gender pay gap

Labor vows to close gender gap in superannuation

Improving the economic security of women is finally set to be a major election issue as the Federal Labor party vows to close the retirement savings gap.

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Federal Labor’s proposed top-up payments to help women close the gender gap in superannuation savings is a great start, but it needs to go further to make a meaningful improvement to the economic security of Australian women.

According to a Fairfax Media report Labor will pledge a top-up financial boost for 167,000 women on the Commonwealth paid parental leave scheme and another 80,000 recipients of the “dad and partner payments” scheme.

The proposal means that new parents working for the following organisations are likely to benefit: Affiliated Health Organisations, Board Governed Statutory Health Corporations, Cancer Institute, Chief Executive Governed Statutory Health Corporations, Local Health Districts, Ministry of Health, NSW Ambulance Service, NSW Health Pathology, Public Health System, Support Division, and Specialty Network Governed Statutory Health Corporation.

But with over 3-million women in full-time work, and about 2.7-million in part-time work, it is fair to say that we need a much bigger action plan to help narrow the superannuation savings gap that affects most women, particularly in the private sector.

In recent years, pressure has been mounting on the two major federal political parties to do something to address the super gap, which leaves the average woman with between 60 per cent – 70 per cent of the retirement savings of men, once they reach about 65 years of age.

According to an analysis of AustralianSuper’s 2.2 million members, the average woman retires with $87,486 compared $125,534 for men.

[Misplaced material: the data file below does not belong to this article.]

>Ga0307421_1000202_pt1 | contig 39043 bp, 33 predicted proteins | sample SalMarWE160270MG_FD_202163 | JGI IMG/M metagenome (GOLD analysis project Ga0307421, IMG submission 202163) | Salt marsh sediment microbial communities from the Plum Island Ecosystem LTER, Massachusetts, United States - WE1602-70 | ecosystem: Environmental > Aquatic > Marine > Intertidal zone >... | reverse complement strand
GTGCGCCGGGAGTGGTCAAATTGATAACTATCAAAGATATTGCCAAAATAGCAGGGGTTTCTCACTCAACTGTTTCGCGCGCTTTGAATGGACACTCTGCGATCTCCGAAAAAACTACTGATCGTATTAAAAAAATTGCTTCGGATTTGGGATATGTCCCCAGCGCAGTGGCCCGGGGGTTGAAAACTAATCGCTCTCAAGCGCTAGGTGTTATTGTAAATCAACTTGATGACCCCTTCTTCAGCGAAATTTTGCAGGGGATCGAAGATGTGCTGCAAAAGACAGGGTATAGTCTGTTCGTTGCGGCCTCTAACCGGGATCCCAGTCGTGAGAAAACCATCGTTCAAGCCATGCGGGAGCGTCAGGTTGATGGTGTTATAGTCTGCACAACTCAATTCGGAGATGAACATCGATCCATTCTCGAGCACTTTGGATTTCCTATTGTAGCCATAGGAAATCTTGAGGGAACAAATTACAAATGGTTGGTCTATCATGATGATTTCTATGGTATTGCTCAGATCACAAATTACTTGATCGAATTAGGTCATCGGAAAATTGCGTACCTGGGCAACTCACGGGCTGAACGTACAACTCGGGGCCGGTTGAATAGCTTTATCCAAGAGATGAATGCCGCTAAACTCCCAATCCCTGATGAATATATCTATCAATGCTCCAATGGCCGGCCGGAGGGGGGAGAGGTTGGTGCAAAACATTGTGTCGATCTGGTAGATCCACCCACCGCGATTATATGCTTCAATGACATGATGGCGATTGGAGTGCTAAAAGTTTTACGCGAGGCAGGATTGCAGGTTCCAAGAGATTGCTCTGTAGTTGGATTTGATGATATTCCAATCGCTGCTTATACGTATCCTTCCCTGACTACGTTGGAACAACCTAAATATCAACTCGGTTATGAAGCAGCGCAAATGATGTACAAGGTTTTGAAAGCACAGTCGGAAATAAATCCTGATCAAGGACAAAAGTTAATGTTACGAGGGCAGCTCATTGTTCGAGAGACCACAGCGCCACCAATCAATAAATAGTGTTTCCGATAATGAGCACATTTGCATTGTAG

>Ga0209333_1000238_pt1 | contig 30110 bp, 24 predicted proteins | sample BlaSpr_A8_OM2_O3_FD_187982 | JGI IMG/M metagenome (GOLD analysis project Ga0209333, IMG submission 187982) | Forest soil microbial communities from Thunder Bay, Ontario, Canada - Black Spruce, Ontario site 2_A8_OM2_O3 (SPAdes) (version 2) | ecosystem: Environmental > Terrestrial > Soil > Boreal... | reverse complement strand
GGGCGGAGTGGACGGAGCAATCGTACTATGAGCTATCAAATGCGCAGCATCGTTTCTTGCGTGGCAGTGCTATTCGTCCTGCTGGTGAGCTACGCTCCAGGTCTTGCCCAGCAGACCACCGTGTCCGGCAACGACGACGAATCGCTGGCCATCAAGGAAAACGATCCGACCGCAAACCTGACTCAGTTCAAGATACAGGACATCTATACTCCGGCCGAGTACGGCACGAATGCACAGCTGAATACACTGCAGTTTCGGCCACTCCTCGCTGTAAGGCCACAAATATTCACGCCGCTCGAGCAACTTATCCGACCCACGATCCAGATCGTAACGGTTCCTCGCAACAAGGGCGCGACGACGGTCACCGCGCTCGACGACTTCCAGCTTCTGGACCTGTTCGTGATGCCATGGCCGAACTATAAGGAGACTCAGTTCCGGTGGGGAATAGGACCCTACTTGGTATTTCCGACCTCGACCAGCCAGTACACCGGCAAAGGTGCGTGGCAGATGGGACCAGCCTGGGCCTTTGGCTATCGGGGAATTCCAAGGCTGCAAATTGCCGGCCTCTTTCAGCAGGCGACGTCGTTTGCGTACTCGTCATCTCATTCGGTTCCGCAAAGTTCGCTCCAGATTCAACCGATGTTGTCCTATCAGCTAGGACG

The gender gap in superannuation can be attributed to lower average wages among women and the fact that women take longer career breaks, or are more likely to work part-time, to care for children and loved ones.

The current superannuation system does not pay super on neither the paid or unpaid components of parental leave. This means that any decision to pay super on parental leave is often left to employers.

Over the past 18 months we have see a rise in corporates starting to offer this, particularly among financial services companies.

Opposition Leader Bill Shorten is expected to outline a $400 million plan on Wednesday as part of a move aimed at making economic security for women one of his priorities at the next federal election.

What’s become increasingly clear in recent months is that the Federal Government seems unable to improve key areas of economic disadvantage that affect women, including the super gap, the gender pay gap, high poverty rates in single elderly women, financial literacy, and domestic and financial violence

Prime Minister Scott Morrison is currently preoccupied trying to contain a Liberal Party row over the shortage of women in Parliament and concerns about bullying tactics against women in the party.

Fairfax Media says the proposed payments would be targeted at the same parents who qualify for the Commonwealth’s paid parental leave scheme, which offers $719.35 a week for 18 weeks for those who meet a work test and earn less than $150,000 a year.

There’s no question that this expected announcement is a great start, but what’s needed are more details on rolling this out more broadly to ensure private sector companies also follow-suit.

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